While at Williams College studying history and political science, Jorge fell in love with the public radio program This American Life, so he taught himself to edit audio, moved to Chicago, and applied for an internship with the program. Ira Glass gave himthe opportunity and helped him learn the art of storytelling. During his time with the program, Jorge developed a friendship with the members of the band OK Go and became interested in finding creative ways for them to communicate with their fans, and for the fans to connect with each other. When OK Go began experimenting with music videos as an art form, Jorge helped them reach an expanded audience through an ingenious viral campaign that leveraged social networking and YouTube. OK Go won a Grammy award for the video that accompanied the song "Here It Goes Again," which featured members of the band dancing on treadmills. Jorge also writes, sometimes with pen and paper, and enjoys delving into television and radio. His work can be heard on This American Life, and he is a frequent contributor to the Canadian radio program WireTap. Jorge has also applied his insights about creative collaboration to another kind of social venture, leading an open source technology project called RapidFTR that helps reunite families in emergency situations.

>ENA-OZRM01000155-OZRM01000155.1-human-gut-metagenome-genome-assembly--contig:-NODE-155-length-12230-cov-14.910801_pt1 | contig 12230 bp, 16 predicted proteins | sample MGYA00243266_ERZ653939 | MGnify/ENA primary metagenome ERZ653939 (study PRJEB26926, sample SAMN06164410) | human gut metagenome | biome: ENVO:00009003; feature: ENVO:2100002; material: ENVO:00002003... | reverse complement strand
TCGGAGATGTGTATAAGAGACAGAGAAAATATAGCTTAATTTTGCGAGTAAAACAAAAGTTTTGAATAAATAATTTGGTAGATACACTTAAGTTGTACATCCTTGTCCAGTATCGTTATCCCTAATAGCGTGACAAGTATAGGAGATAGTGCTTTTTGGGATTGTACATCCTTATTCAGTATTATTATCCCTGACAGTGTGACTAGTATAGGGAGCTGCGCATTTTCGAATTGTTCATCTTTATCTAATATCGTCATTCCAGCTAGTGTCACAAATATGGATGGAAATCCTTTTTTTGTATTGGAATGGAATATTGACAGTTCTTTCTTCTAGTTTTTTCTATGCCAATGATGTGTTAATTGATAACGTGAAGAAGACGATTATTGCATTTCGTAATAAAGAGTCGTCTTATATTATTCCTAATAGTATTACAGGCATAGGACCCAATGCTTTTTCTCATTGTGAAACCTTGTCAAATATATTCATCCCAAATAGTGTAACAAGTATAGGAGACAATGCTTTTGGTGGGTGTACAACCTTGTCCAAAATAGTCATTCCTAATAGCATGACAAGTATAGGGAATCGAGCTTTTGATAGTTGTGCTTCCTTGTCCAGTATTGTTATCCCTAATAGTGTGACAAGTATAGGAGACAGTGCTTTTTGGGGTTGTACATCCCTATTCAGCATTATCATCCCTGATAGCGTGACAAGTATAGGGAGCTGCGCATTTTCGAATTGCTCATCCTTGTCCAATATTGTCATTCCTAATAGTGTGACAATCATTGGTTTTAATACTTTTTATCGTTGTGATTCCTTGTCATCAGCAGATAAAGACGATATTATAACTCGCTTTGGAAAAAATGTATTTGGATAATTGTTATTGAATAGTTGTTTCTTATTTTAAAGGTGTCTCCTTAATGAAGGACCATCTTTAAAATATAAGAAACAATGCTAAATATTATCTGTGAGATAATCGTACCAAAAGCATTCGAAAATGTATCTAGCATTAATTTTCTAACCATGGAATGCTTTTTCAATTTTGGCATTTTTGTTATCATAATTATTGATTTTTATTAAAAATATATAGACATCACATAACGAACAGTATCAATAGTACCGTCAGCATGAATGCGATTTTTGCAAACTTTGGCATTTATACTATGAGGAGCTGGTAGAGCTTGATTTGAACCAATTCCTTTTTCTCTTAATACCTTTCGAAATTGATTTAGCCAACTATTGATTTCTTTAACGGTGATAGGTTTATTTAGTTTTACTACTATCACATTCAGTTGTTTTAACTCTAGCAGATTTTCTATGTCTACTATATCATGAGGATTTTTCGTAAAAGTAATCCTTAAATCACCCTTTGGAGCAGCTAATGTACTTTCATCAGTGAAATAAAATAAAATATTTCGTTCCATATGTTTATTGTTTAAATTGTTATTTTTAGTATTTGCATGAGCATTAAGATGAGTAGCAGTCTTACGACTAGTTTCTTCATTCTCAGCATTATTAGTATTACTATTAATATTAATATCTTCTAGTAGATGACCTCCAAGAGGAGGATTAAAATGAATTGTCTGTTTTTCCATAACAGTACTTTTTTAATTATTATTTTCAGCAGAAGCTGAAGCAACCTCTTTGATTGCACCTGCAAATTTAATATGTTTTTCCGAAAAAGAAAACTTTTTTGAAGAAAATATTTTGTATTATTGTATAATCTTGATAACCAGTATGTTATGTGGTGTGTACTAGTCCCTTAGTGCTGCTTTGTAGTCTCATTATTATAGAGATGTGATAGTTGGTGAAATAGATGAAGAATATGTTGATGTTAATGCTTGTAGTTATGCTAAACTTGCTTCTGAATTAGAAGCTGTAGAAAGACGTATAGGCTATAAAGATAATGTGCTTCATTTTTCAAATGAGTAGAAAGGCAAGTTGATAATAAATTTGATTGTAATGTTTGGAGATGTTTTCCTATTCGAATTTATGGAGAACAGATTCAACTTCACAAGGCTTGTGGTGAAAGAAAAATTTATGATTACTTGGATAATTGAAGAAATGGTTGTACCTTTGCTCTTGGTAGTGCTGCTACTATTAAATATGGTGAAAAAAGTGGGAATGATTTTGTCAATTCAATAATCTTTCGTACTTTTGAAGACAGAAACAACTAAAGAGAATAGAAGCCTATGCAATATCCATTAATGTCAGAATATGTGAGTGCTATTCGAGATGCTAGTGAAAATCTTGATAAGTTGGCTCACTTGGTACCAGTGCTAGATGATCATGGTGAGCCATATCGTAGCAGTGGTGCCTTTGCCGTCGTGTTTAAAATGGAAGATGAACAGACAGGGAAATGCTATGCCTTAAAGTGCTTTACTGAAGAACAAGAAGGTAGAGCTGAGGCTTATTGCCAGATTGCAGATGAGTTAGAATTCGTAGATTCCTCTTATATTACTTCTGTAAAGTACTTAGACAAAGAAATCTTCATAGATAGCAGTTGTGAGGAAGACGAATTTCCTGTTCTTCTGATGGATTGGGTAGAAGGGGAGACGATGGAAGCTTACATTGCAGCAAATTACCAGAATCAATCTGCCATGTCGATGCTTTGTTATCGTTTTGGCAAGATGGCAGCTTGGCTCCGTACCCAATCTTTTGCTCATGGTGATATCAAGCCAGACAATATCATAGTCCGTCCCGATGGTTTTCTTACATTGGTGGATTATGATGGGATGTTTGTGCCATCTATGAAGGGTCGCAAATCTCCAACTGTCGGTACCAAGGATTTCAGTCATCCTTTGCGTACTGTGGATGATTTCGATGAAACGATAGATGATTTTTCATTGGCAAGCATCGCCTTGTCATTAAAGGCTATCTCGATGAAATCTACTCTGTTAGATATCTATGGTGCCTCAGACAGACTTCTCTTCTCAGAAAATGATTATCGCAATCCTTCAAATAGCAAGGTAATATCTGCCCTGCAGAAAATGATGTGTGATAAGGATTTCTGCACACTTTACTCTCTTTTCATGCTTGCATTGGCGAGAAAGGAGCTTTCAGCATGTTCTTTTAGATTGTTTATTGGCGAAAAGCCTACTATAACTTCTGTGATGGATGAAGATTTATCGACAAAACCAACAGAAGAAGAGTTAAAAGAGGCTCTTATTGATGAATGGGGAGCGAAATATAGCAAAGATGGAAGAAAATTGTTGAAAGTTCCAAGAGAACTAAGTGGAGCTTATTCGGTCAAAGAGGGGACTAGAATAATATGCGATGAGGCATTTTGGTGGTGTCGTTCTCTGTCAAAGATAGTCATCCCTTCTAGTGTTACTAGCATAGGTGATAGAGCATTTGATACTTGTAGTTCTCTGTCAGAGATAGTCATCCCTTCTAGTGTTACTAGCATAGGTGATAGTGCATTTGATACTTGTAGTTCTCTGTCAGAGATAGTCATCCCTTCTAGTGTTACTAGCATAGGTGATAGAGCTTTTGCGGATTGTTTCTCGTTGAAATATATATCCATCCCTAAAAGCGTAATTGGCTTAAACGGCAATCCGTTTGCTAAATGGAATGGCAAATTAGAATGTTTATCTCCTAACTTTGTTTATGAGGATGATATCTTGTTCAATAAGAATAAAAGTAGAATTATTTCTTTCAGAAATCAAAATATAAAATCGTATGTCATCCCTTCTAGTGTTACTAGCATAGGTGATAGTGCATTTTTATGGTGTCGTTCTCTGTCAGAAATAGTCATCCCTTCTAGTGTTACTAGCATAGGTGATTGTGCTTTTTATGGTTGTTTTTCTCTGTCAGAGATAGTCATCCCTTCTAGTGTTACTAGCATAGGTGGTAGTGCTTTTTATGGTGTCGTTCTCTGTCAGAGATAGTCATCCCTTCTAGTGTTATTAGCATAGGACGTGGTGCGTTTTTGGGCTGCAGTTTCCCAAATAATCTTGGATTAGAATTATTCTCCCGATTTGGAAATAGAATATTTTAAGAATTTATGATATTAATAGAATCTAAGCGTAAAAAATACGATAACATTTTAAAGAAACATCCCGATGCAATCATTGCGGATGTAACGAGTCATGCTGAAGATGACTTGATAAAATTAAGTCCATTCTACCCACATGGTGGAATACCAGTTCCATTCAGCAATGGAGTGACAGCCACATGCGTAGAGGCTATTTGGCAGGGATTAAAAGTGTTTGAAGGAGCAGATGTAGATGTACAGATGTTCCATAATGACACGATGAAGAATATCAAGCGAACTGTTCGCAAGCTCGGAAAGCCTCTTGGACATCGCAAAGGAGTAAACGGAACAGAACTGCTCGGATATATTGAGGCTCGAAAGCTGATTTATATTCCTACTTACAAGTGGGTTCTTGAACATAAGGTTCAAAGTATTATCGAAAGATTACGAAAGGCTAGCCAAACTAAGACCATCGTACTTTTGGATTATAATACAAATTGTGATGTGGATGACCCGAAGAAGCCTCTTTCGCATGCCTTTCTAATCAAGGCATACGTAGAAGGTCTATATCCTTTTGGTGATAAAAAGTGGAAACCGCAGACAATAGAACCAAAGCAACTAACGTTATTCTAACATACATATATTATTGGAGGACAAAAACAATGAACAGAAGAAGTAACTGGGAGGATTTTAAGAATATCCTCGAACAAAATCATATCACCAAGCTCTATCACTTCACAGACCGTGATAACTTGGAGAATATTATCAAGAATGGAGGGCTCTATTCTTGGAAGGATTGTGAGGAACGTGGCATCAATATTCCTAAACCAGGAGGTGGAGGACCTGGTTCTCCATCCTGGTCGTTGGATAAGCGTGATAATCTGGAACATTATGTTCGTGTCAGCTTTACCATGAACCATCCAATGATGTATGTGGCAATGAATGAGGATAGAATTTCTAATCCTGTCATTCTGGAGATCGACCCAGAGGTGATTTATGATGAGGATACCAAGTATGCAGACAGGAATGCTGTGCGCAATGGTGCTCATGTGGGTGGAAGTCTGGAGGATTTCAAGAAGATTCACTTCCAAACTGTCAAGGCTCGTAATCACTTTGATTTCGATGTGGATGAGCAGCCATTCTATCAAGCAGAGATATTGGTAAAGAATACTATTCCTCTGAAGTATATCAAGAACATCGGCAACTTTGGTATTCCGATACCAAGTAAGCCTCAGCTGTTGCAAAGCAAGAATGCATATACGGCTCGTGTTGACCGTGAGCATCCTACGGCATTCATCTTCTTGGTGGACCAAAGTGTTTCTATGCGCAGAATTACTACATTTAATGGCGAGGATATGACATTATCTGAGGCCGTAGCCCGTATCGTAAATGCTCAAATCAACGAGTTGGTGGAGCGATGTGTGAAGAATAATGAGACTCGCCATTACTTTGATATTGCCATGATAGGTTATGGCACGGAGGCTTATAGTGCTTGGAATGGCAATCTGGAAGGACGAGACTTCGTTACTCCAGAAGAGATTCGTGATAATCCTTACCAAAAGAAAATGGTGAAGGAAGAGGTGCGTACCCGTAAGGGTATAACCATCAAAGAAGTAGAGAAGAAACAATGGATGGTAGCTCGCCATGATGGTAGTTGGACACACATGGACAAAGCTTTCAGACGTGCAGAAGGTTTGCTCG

Jorge Just masterminded promotion for the band OK Go, making them famous through viral videos published on YouTube. Jorge is still young, but he has already made a lot of new connections. He learned digital audio editing in order to land an internship at This American Life. He connected with the band's fans by writing them personal notes that invited them to engage with the musicians. He developed a Web site that connected with journalists and advertisers professionally and with fans intimately. He made the connection with YouTube before any other musician, band, or label had ever contacted them. The members of OK Go came up with music videos that were intricate dance routines, a hybrid of boy band dancing and cheerleading. Once on YouTube, these videos turned viral, and total strangers around the world began emulating the videos with their own creativity and fantasy.
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